Addressing the Dropout Crisis with a Change in Policy and Thinking

Mar 09, 2012

By Drew Haverly

Millions of high school-age students who should be on spring break this month are instead entirely disconnected from school and work. They are youth today but, without intervention, tomorrow they will be among the least educated adult workers who are most likely to struggle to land and maintain employment.

Just today, the Bureau of Labor Statistics released data confirming what we already knew. Those with the least education have the highest rates of unemployment. The national unemployment rate is now 8.3 percent, but for workers without a high school diploma, it is 12.9 percent (4.6 percentage points higher than those with a high school diploma and 5.6 percent higher than those with some college). It is a problem that threatens the economic stability of families and communities.

One in four students fails to finish high school on time, and in the most at-risk communities, the number jumps to one in two. Boosting the high school graduation rate calls for unconventional thinking. Experts note that if the federal government and states move away from measuring high school graduation rates based on traditional four-year models, they could incentivize districts to develop dropout prevention and recovery strategies to ensure more youth earn a high school diploma.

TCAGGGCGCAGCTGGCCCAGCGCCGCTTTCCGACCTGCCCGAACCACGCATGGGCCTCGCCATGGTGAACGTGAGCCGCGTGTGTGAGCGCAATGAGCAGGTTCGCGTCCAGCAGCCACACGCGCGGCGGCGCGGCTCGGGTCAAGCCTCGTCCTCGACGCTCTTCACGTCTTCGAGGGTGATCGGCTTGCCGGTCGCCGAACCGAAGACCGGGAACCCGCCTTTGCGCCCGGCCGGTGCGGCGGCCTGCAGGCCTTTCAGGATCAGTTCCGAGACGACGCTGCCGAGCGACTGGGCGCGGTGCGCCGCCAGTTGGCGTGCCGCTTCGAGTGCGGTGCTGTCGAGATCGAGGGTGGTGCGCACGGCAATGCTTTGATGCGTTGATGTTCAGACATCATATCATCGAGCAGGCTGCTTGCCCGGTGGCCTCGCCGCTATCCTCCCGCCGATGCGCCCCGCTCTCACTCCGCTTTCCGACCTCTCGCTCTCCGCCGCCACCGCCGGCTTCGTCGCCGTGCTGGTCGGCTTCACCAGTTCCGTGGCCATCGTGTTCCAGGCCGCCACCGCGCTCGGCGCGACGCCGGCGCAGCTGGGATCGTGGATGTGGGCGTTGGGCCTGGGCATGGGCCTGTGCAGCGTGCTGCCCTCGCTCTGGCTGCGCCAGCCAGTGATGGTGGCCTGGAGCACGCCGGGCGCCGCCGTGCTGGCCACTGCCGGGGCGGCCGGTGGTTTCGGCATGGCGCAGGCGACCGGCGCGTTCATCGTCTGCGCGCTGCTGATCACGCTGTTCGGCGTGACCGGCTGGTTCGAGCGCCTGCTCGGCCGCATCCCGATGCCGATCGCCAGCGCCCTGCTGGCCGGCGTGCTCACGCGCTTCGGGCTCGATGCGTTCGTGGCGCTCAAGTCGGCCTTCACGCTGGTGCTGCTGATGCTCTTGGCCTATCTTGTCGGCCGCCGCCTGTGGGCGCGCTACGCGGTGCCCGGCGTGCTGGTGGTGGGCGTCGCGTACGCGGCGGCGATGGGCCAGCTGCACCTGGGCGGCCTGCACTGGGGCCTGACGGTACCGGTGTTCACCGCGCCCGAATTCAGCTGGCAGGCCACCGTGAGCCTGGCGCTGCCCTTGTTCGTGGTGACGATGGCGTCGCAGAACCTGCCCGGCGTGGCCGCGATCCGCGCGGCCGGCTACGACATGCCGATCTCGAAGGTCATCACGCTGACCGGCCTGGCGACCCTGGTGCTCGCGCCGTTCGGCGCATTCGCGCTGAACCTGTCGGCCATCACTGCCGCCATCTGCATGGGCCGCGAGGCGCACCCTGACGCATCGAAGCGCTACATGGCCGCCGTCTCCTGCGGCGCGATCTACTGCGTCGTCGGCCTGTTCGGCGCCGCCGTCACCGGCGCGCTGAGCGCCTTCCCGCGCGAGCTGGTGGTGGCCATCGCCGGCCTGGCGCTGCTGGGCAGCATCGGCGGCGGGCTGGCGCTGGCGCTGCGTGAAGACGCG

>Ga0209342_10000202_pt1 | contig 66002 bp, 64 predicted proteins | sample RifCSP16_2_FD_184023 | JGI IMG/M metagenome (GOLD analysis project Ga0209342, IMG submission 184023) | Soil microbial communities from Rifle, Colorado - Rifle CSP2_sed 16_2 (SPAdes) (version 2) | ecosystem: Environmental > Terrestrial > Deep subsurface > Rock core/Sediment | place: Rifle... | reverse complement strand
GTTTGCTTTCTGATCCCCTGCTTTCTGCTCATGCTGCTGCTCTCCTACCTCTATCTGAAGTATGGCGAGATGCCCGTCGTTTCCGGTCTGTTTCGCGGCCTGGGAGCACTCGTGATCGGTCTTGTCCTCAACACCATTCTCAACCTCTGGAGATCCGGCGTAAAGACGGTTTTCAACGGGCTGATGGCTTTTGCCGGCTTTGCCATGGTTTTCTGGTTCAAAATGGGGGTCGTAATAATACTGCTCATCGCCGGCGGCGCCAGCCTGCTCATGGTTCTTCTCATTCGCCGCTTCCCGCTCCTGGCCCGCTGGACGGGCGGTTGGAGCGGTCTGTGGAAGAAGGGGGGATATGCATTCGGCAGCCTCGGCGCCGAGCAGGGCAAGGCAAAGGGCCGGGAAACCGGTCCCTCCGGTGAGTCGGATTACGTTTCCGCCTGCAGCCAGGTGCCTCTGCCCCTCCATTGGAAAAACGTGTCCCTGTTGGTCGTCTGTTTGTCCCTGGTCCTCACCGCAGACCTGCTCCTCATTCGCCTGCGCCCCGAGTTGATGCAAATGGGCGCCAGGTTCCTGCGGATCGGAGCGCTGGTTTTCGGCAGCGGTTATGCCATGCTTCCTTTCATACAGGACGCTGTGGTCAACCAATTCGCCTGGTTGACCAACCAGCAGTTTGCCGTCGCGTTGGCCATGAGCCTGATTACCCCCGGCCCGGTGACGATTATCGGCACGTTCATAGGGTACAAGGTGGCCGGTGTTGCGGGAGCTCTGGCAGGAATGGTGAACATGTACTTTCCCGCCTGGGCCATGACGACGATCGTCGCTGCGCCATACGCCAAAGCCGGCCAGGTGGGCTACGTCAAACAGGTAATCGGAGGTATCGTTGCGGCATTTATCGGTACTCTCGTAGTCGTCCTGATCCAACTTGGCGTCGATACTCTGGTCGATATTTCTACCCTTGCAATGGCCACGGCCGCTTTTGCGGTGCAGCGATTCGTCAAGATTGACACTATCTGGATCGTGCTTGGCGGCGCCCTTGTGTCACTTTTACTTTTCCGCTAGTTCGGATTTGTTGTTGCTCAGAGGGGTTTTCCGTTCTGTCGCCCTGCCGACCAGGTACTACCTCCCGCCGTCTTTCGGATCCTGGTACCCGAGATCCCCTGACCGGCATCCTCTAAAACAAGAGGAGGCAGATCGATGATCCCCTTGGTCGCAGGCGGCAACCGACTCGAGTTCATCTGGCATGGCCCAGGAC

Making Every Diploma Count, a brief recently re-released by the American Youth Policy Forum, Gateway to College National Network and the National Youth Employment Coalition, suggests the nation can increase the number of students earning a high school diploma or its equivalent if states and districts begin calculating extended-year graduation rates. This expanded rate captures what four-year graduation rates don't: the number of students who are able to graduate despite taking an extra year or two to do so. According to the brief, schools and districts that serve students who are over-aged and under-credited as well as those who may have dropped out  are often categorized as "in need of improvement". This  discourages states and districts from developing strategies or expanding programs to help these students graduate since the standard accountability measures of success is the percent of students who earn their diplomas four years after starting ninth grade.

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